When British archaeologist and Egyptologist Howard Carter discovered King Tutankhamen’s tomb in 1922, the world erupted into frenzied excitement. For the first time in history, a burial chamber was discovered with all of its treasures intact, spared from looting by greedy thieves. Over the course of the next decade, the fascination mounted with every object carried out from the tomb, each treasure commanding its own headline. Today the tomb contains just a few objects, among them a quartzite sarcophagus, the gilded wooden outermost sarcophagus, and, of course, King Tut’s mummy himself.
As one of the most important archaeological discoveries in human history, King Tut’s tomb quickly became a popular tourist destination. But with its narrow passages and cramped chambers, the Boy King’s burial place was structurally unfit to properly accommodate its newfound spotlight. Between the throngs of visitors descending upon the Valley of the Kings, bringing with them harmful dust particles on their shoes and clothes, coupled with film crews and their bulbous array of equipment, the delicate wall paintings that depict King Tut’s life and death were in dire need of intervention. Before Carter and his crew inadvertently discovered the steps that would lead them to their career-defining discovery, the tomb had been sealed for over 3,000 years, and the influx of oxygen and carbon dioxide from a heavy flow of human traffic was an assault on the atmosphere. In the nearly 100 years since the tomb was first opened, mysterious brown microbial spots had grown on the room’s surfaces, and were threatening the magnificent paintings on the walls.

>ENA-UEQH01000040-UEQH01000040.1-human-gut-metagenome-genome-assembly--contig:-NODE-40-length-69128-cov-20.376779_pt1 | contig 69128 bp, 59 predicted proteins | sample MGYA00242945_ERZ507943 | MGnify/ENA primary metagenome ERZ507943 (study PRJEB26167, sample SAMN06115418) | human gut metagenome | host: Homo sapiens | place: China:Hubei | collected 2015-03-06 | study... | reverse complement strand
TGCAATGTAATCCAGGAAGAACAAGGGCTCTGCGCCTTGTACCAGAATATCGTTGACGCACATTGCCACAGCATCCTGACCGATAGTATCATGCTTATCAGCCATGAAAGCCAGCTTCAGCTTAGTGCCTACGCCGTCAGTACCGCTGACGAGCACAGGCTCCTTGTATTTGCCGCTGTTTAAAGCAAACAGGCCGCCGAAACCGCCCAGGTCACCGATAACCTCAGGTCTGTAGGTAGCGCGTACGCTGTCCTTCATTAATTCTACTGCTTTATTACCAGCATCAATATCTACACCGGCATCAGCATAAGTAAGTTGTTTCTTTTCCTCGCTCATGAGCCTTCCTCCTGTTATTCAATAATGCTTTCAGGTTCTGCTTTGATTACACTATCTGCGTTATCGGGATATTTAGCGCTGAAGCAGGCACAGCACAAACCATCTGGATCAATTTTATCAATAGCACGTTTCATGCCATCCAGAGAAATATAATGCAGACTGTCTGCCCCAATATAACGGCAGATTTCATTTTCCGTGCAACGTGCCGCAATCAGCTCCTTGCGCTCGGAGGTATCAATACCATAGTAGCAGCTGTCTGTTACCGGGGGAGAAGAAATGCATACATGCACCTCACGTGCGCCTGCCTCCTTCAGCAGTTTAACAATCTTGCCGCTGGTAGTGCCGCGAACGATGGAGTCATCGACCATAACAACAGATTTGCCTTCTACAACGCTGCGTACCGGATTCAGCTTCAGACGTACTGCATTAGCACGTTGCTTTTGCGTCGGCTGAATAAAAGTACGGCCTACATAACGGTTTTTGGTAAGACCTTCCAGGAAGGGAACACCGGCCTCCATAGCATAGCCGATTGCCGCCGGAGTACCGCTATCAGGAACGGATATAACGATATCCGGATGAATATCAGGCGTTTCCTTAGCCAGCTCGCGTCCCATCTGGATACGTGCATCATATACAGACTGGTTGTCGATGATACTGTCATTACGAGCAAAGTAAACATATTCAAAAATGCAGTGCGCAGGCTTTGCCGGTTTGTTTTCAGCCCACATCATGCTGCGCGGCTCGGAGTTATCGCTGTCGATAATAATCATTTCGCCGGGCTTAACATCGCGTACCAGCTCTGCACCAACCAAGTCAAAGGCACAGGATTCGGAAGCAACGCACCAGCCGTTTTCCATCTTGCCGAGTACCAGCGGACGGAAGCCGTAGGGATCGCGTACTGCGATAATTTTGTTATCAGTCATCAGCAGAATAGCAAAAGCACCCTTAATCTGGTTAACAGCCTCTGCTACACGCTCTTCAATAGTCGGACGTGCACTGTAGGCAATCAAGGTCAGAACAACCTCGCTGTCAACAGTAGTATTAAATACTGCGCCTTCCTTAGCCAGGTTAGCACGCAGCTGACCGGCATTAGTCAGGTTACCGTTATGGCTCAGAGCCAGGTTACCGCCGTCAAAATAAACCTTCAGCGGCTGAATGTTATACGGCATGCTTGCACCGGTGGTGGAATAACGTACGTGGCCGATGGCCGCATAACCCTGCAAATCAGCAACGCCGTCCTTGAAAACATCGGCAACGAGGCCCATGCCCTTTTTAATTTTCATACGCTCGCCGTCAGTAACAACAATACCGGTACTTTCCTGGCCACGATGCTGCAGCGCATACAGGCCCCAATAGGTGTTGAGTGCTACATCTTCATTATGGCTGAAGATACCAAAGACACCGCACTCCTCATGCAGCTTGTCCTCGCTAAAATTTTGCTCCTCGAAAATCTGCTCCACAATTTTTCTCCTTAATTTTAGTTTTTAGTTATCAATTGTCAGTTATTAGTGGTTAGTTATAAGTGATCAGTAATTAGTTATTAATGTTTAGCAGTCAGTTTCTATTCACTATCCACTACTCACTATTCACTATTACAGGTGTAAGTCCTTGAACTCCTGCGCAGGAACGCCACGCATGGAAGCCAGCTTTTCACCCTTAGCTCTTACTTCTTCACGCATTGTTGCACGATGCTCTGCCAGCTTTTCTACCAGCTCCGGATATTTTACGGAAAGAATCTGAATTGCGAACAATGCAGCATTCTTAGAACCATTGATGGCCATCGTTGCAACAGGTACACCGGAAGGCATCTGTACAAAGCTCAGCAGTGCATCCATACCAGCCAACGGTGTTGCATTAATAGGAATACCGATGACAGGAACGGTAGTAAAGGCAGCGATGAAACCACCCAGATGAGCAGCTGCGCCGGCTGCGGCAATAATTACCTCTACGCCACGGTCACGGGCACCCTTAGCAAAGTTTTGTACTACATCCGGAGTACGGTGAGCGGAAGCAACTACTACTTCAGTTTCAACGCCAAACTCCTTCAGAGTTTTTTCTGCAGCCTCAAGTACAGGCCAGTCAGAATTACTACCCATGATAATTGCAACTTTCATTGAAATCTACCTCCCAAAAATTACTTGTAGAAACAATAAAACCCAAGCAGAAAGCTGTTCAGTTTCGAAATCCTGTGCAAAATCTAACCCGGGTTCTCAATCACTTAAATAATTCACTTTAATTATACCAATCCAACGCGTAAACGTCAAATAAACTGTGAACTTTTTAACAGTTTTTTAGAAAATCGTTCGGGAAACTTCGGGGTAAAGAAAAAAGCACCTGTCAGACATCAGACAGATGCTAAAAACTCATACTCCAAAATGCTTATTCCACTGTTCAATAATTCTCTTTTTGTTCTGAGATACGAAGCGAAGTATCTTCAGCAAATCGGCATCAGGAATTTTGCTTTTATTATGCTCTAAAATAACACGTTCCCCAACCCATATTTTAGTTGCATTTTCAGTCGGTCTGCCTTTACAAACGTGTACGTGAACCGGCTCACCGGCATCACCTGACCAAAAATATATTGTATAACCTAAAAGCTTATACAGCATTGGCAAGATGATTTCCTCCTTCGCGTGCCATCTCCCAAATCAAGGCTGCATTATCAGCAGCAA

To counteract the damage done through the years and protect the tomb for future generations to come, the Getty Conservation Institute orchestrated a multiyear renovation and conservation project in conjunction with Egypt’s Ministry of Antiquities. “Objects that we get out of that site are only as useful to us as the context that we have recorded them having been found in,” says Egyptologist Kent Weeks, who worked on the project. “[They’re] only useful to us if we have recorded, cleaned, and conserved them in a way that future generations can study them and restudy them.”
The project, which first began in 2009, focused primarily on stabilizing the wall paintings. The microbiological growths had embed themselves into the paint, and were therefore unable to be properly removed without inflicting damage to the works. But DNA test and chemical analysis revealed that the growths were dead and no longer a threat. Lorinda Wong, a project specialist with the Getty who specializes in wall paintings, called the growths unusual, and stated that this is the only known tomb where these growths have occurred.
Article originally posted by Architectural Digest